returns the highest number from cells C1 through C100



returns the lowest number from cells D1 through D100



finds the square root of the value in cell D10



returns the current date (leave the parentheses empty)

Function Wizard [function wizard]

View all functions available in Excel by using the Function Wizard.

  • Activate the cell where the function will be placed and click the Function Wizard button on the standard toolbar.
  • From the Paste Function dialog box, browse through the functions by clicking in the Function category menu on the left and select the function from the Function name choices on the right. As each function name is highlighted a description and example of use is provided below the two boxes.
    [Paste Function window]
  • Click OK to select a function.
  • The next window allows you to choose the cells that will be included in the function. In the example below, cells B4 and C4 were automatically selected for the sum function by Excel. The cell values {2, 3} are located to the right of the Number 1 field where the cell addresses are listed. If another set of cells, such as B5 and C5, needed to be added to the function, those cells would be added in the format "B5:C5" to the Number 2 field.
    [Paste Function options]
  • Click OK when all the cells for the function have been selected.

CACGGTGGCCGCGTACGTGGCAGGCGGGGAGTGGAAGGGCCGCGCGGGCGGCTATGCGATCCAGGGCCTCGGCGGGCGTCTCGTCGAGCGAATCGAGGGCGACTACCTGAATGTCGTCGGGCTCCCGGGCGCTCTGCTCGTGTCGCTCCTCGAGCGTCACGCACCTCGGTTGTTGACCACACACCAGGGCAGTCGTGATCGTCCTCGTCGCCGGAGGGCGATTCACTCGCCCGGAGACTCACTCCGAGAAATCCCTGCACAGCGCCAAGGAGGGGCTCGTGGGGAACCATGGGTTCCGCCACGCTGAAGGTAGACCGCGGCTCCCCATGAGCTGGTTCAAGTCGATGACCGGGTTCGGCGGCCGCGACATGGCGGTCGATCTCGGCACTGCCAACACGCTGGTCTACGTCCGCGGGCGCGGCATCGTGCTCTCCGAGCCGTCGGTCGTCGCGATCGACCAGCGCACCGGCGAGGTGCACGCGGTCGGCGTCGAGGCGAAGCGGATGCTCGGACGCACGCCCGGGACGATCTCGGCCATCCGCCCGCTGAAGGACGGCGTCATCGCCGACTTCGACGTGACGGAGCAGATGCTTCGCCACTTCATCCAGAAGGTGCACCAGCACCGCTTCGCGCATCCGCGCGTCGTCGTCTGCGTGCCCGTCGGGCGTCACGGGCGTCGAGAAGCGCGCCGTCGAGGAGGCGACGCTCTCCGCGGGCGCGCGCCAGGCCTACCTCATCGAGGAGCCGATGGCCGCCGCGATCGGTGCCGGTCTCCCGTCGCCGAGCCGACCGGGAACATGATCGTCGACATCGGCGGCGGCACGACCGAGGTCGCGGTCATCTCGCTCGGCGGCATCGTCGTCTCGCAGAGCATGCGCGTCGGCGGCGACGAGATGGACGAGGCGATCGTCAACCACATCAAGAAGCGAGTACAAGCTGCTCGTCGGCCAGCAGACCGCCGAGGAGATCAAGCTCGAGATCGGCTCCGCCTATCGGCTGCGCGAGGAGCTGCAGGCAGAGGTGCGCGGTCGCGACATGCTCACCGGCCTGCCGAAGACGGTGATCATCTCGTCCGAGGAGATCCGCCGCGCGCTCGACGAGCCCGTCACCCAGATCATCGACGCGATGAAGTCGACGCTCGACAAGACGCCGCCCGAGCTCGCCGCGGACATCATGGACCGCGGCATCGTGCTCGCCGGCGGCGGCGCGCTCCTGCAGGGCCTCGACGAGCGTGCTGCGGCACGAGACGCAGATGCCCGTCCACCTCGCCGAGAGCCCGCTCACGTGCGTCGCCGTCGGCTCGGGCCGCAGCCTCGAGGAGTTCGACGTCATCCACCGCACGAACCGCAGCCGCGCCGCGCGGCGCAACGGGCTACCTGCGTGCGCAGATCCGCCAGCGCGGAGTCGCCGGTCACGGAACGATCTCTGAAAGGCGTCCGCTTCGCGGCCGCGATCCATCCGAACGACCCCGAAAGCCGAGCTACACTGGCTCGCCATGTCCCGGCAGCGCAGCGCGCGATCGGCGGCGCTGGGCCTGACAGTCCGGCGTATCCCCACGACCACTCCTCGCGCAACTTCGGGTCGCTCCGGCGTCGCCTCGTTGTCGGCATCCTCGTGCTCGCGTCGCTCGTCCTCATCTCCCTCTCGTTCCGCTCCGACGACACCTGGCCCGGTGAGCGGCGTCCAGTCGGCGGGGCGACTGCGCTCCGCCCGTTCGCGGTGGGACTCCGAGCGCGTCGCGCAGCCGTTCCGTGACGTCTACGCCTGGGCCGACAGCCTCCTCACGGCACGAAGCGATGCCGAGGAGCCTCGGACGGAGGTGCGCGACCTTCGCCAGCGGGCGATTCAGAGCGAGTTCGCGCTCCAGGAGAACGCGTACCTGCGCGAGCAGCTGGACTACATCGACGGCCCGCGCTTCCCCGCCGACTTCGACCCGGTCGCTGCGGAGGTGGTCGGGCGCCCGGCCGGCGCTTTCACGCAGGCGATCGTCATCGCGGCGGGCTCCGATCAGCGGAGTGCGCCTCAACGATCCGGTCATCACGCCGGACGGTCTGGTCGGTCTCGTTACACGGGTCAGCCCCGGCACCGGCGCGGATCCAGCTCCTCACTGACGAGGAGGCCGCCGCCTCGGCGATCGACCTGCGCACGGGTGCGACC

Autosum [autosum]

Use the Autosum function to add the contents of a cluster of adjacent cells.

  • Select the cell that the sum will appear in that is outside the cluster of cells whose values will be added. Cell C2 was used in this example.
  • Click the Autosum button (Greek letter sigma) on the standard toolbar.
  • Highlight the group of cells that will be summed (cells A2 through B2 in this example).
  • Press the ENTER key on the keyboard or click the green check mark button on the formula bar [check mark] .
    [Autosum example]


Basic Sorts [basic sorts]

To execute a basic descending or ascending sort based on one column, highlight the cells that will be sorted and click the Sort Ascending (A-Z) button or Sort Descending (Z-A) button on the standard toolbar.

Complex Sorts

To sort by multiple columns, follow these steps:

  • Highlight the cells, rows, or columns that will be sorted.
  • Select Data|Sort from the menu bar.
  • From the Sort dialog box, select the first column for sorting from the Sort By drop-down menu and choose either ascending or descending.
  • Select the second column and, if necessary, the third sort column from the Then By drop-down menus.
    [Sort dialog box]